Refugees still blocked by Trump (March 7, 2017)
Trump's "Muslim Ban Lite," as the New York Times editorial board calls it, still focuses mostly on restricting people from six predominantly Muslim countries. But it still halves the number of refugees the United States will admit this year: 50,000 compared to last year’s ceiling of 110,000. However refugees already granted asylum will be permitted entry, reports the New York Times.
A Latin America Working Group (LAWG) statement strongly condemns the new measure, noting the injustice for all refugees, including those fleeing violence in Central America. "This order will also mean that asylum-seeking unaccompanied children and families seeking refuge from violence in El Salvador, Guatemala and Honduras will face greater obstacles to their already limited chances for receiving protection," said Daniella Burgi-Palomino, Senior Associate for Mexico, Migrant Rights and Border Issues.
A New York Times feature focuses on Salvadoran two girls -- witnesses to the killing of their grandparents, community health workers believed by gang members to be tipping off authorities -- who are trying to get asylum in the U.S. "Officials and immigrant advocates in Central America fear that as the Trump administration cites the danger of admitting potential terrorists cloaked as refugees from nations like Syria, it is disregarding the tens of thousands of people here who are being terrorized by street gangs that actually originated in the United States."
A New York Times Retro Report looks at how a Yale Law group defended Haitian migrants who in 1991 fled their country by boat and were sent to Guantanamo Bay by U.S. authorities.
Cocaine has been making a comeback in the U.S., a phenomenon which might be related to increases in Colombian coca production in recent years, reports the Washington Post.
New evidence suggests that Brazilian construction giant Odebrecht paid $1 million for an opinion poll carried out by Colombian President Juan Manuel Santos' 2014 reelection campaign, reports the Associated Press.
Odebrecht denied allegations that it gave money to the FARC to safeguard projects in guerrilla controlled territory, reports TeleSUR.
Peru's anticorruption prosecutor called for investigations into former President Alan García and current President Pedro Pablo Kuczynski in relation to testimony linking Odebrecht to bribes paid for public works projects, reports EFE.
#NosotrasParamos: Tomorrow is International Women's Day, and "Ni Una Menos" in Argentina has called for an international women's strike to denounce gendered economic and political inequalities. The call has backing from women's groups around the region including Uruguay, Paraguay, Brazil and Colombia, reports Página 12.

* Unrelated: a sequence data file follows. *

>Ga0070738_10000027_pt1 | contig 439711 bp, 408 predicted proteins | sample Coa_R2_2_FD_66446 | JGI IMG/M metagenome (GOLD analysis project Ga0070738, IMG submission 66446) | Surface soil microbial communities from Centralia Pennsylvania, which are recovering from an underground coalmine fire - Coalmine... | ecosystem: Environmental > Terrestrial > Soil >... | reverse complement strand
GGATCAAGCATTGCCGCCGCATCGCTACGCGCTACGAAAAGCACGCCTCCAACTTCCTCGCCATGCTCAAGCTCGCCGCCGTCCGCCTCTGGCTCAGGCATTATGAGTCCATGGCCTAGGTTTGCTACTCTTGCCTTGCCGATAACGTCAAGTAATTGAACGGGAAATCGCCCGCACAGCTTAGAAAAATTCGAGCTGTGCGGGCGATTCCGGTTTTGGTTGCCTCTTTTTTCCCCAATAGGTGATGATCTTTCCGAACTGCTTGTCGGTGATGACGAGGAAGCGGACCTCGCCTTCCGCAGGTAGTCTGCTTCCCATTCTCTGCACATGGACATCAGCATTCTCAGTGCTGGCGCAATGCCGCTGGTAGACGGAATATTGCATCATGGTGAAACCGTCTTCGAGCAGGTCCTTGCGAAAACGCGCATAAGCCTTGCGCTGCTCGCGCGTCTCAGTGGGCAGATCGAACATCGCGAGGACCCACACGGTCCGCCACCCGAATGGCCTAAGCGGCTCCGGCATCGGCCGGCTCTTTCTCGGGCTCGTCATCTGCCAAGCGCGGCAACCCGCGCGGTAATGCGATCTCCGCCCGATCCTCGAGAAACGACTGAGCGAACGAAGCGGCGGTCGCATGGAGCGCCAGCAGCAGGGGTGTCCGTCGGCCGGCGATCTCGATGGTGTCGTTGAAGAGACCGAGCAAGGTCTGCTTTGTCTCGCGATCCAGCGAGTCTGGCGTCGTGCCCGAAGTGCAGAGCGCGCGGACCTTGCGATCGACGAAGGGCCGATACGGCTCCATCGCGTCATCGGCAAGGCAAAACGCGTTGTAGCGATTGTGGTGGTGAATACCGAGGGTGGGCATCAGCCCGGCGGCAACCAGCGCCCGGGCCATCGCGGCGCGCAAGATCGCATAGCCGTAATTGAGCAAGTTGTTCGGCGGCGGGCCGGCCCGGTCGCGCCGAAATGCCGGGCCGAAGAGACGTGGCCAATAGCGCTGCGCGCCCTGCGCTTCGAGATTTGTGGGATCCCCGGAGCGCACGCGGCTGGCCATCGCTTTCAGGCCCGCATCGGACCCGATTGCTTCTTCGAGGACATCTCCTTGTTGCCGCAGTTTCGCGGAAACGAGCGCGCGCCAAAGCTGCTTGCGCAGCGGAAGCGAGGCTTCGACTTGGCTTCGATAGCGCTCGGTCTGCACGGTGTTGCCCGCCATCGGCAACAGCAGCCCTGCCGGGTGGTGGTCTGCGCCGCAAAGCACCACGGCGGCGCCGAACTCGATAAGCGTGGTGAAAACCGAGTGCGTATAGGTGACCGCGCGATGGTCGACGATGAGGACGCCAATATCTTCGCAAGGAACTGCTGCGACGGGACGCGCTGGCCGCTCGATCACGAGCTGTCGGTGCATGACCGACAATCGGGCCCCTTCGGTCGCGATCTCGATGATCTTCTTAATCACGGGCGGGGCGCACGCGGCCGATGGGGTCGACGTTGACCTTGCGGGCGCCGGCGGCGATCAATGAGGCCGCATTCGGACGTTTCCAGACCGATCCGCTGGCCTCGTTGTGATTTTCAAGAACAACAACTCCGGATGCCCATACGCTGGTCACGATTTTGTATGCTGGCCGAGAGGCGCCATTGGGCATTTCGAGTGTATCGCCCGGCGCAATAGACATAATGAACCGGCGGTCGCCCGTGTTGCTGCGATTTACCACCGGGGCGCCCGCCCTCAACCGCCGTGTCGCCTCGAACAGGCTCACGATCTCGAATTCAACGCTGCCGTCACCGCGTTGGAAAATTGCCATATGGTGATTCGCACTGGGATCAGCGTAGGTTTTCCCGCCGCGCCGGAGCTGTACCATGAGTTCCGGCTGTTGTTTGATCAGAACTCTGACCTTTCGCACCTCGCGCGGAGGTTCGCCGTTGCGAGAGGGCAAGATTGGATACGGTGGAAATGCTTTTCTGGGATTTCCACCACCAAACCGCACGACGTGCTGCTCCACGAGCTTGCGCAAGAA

The "gender ideology" phantom spread from Colombia to Peru, where protesters this weekend demonstrated against a new school curriculum that incorporates gender equality perspectives, reports El País.
Honduras will hold primary elections next Sunday to choose the three main parties' presidential candidates. It's a moment of increasing tension over President Juan Orlando Hernández's bid for reelection, a loaded topic in Honduras, reports El País.
Peru recalled its ambassador to Venezuela, in the midst of a diplomatic spat after Venezuela's foreign minister called Peru's president a coward and a dog, obedient to the United States, reports the BBC.
A Guatemalan judge decided last week to send five high-ranking military officers to trial for the 1981 illegal detention, torture, and sexual violence of Emma Molina Theissen and the enforced disappearance of her 14-year-old brother Marco Antonio, reports the International Justice Monitor. (See last Thursday's briefs.)
Guatemalan President Jimmy Morales met with the U.S. Assistant Secretary for International Narcotics and Law Enforcement Affairs who went to the country to lend support for fighting drug trafficking and corruption, reports AFP.
LGBT activists in El Salvador are warning of a wave of attacks on transgender women in February, reports El País.
Summer vacation is over in Argentina, and the mid-term election year is kicking off with a high level of conflict. Teachers are leading union actions against the Macri administration -- classes are starting late this year because of a 48-hour strike in demand of higher wages, reports EFE. It's part of the country's traditional political and economic cycle, reports Carlos Cué in El País.
Pro-business measures enacted by Macri's government could create a lithium production boom in Argentina, reports Bloomberg.
New central bank data shows Brazil's recession worsened in the last quarter of 2016, reports Reuters.
Ecuador's government rejected, on principle, the U.S. State Department's latest report on human rights around the world, noting the U.S. government's failure to live up to diverse international agreements, reports TeleSUR.
Galápagos' Blue-Footed Boobies have no natural predators nor human hunters to fear. As a result, their lives are an open book for scientists, who have followed populations of the long-lived birds for years. The New York Times has a highly entertaining account of some of the boobies' foibles, including a foot fetish that makes their vividly colored appendages a key mating factor.